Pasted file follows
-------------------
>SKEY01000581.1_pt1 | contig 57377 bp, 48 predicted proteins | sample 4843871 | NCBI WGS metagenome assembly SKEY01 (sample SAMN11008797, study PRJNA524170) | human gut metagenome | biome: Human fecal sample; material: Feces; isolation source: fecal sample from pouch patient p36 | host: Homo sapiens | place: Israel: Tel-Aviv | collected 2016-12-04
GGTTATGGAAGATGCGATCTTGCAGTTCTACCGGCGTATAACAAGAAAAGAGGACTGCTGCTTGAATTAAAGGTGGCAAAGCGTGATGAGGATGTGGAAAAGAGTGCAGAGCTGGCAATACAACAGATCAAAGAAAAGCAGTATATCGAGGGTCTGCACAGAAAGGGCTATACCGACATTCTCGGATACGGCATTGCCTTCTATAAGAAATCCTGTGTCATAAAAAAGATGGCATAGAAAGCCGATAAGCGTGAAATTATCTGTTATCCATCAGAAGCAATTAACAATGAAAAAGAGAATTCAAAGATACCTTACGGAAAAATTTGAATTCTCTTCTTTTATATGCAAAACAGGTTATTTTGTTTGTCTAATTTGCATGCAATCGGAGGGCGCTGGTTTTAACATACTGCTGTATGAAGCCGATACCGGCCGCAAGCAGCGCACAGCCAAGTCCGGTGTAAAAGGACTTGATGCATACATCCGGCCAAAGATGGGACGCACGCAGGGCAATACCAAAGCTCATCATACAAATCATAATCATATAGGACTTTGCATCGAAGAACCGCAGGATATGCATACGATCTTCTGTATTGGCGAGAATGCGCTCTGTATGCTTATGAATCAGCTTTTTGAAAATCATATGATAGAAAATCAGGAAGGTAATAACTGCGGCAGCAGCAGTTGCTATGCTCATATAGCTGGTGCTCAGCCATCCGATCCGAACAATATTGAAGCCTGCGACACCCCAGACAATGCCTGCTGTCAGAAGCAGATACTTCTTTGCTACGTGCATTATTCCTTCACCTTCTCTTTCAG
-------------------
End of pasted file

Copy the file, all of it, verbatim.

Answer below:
>SKEY01000581.1_pt1 | contig 57377 bp, 48 predicted proteins | sample 4843871 | NCBI WGS metagenome assembly SKEY01 (sample SAMN11008797, study PRJNA524170) | human gut metagenome | biome: Human fecal sample; material: Feces; isolation source: fecal sample from pouch patient p36 | host: Homo sapiens | place: Israel: Tel-Aviv | collected 2016-12-04
GGTTATGGAAGATGCGATCTTGCAGTTCTACCGGCGTATAACAAGAAAAGAGGACTGCTGCTTGAATTAAAGGTGGCAAAGCGTGATGAGGATGTGGAAAAGAGTGCAGAGCTGGCAATACAACAGATCAAAGAAAAGCAGTATATCGAGGGTCTGCACAGAAAGGGCTATACCGACATTCTCGGATACGGCATTGCCTTCTATAAGAAATCCTGTGTCATAAAAAAGATGGCATAGAAAGCCGATAAGCGTGAAATTATCTGTTATCCATCAGAAGCAATTAACAATGAAAAAGAGAATTCAAAGATACCTTACGGAAAAATTTGAATTCTCTTCTTTTATATGCAAAACAGGTTATTTTGTTTGTCTAATTTGCATGCAATCGGAGGGCGCTGGTTTTAACATACTGCTGTATGAAGCCGATACCGGCCGCAAGCAGCGCACAGCCAAGTCCGGTGTAAAAGGACTTGATGCATACATCCGGCCAAAGATGGGACGCACGCAGGGCAATACCAAAGCTCATCATACAAATCATAATCATATAGGACTTTGCATCGAAGAACCGCAGGATATGCATACGATCTTCTGTATTGGCGAGAATGCGCTCTGTATGCTTATGAATCAGCTTTTTGAAAATCATATGATAGAAAATCAGGAAGGTAATAACTGCGGCAGCAGCAGTTGCTATGCTCATATAGCTGGTGCTCAGCCATCCGATCCGAACAATATTGAAGCCTGCGACACCCCAGACAATGCCTGCTGTCAGAAGCAGATACTTCTTTGCTACGTGCATTATTCCTTCACCTTCTCTTTCAG